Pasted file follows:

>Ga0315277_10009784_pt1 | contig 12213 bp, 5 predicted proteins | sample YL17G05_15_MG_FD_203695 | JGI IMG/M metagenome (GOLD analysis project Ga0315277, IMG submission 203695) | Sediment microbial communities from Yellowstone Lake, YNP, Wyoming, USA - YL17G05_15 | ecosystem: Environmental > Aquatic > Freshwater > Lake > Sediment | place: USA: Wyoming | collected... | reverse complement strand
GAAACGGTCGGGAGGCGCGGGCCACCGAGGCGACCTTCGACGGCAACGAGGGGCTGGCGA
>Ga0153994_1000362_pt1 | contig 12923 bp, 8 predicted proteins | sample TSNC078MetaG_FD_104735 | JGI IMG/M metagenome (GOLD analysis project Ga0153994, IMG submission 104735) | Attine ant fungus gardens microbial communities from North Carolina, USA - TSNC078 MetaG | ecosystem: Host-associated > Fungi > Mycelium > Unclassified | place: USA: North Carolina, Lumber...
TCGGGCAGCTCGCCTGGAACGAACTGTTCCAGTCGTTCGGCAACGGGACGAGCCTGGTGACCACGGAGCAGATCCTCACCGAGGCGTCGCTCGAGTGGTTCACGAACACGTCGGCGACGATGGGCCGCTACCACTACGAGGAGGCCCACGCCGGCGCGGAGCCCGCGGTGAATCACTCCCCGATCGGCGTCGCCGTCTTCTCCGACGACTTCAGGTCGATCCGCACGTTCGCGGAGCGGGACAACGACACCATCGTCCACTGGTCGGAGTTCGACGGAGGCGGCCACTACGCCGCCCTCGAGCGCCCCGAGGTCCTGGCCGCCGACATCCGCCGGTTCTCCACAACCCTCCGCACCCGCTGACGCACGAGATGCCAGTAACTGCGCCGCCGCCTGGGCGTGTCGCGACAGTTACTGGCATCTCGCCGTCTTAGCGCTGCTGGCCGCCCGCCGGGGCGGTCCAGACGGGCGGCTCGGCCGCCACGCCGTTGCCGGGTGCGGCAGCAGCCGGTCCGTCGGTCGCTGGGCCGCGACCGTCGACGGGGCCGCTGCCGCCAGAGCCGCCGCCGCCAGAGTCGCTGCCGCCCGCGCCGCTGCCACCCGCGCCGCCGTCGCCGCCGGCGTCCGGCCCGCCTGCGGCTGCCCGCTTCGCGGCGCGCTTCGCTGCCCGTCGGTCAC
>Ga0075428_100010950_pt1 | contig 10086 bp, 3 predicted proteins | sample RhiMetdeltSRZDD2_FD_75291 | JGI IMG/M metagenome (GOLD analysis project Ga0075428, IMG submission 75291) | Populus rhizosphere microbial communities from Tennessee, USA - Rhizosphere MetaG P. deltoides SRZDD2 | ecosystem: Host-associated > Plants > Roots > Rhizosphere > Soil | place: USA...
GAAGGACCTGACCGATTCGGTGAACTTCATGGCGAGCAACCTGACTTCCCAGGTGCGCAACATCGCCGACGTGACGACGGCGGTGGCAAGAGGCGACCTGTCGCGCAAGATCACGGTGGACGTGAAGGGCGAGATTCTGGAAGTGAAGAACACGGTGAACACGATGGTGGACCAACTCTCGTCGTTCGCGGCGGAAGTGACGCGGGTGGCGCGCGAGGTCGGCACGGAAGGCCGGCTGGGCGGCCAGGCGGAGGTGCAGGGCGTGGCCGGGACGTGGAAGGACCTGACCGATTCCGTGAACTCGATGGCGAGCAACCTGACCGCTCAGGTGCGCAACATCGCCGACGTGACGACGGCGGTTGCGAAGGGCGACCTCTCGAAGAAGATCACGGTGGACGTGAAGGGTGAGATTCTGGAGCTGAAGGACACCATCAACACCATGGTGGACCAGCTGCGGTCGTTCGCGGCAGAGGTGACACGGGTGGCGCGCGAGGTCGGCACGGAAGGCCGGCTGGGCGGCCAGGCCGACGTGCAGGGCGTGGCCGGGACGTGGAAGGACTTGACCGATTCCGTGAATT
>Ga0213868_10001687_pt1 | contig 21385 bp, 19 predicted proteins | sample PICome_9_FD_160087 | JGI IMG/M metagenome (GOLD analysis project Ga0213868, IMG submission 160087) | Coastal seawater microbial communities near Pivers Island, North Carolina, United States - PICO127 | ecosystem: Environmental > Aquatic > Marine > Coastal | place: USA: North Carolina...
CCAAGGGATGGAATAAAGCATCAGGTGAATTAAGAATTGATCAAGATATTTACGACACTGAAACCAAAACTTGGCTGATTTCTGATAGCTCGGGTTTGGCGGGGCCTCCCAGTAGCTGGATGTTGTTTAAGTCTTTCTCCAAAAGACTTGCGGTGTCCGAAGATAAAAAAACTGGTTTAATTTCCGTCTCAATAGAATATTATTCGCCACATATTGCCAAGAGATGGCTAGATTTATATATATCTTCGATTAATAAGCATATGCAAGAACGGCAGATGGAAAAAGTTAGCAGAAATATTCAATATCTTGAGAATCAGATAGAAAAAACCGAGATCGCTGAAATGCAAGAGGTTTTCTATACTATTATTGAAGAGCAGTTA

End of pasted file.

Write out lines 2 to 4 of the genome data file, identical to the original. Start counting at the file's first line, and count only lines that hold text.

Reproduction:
GAAACGGTCGGGAGGCGCGGGCCACCGAGGCGACCTTCGACGGCAACGAGGGGCTGGCGA
>Ga0153994_1000362_pt1 | contig 12923 bp, 8 predicted proteins | sample TSNC078MetaG_FD_104735 | JGI IMG/M metagenome (GOLD analysis project Ga0153994, IMG submission 104735) | Attine ant fungus gardens microbial communities from North Carolina, USA - TSNC078 MetaG | ecosystem: Host-associated > Fungi > Mycelium > Unclassified | place: USA: North Carolina, Lumber...
TCGGGCAGCTCGCCTGGAACGAACTGTTCCAGTCGTTCGGCAACGGGACGAGCCTGGTGACCACGGAGCAGATCCTCACCGAGGCGTCGCTCGAGTGGTTCACGAACACGTCGGCGACGATGGGCCGCTACCACTACGAGGAGGCCCACGCCGGCGCGGAGCCCGCGGTGAATCACTCCCCGATCGGCGTCGCCGTCTTCTCCGACGACTTCAGGTCGATCCGCACGTTCGCGGAGCGGGACAACGACACCATCGTCCACTGGTCGGAGTTCGACGGAGGCGGCCACTACGCCGCCCTCGAGCGCCCCGAGGTCCTGGCCGCCGACATCCGCCGGTTCTCCACAACCCTCCGCACCCGCTGACGCACGAGATGCCAGTAACTGCGCCGCCGCCTGGGCGTGTCGCGACAGTTACTGGCATCTCGCCGTCTTAGCGCTGCTGGCCGCCCGCCGGGGCGGTCCAGACGGGCGGCTCGGCCGCCACGCCGTTGCCGGGTGCGGCAGCAGCCGGTCCGTCGGTCGCTGGGCCGCGACCGTCGACGGGGCCGCTGCCGCCAGAGCCGCCGCCGCCAGAGTCGCTGCCGCCCGCGCCGCTGCCACCCGCGCCGCCGTCGCCGCCGGCGTCCGGCCCGCCTGCGGCTGCCCGCTTCGCGGCGCGCTTCGCTGCCCGTCGGTCAC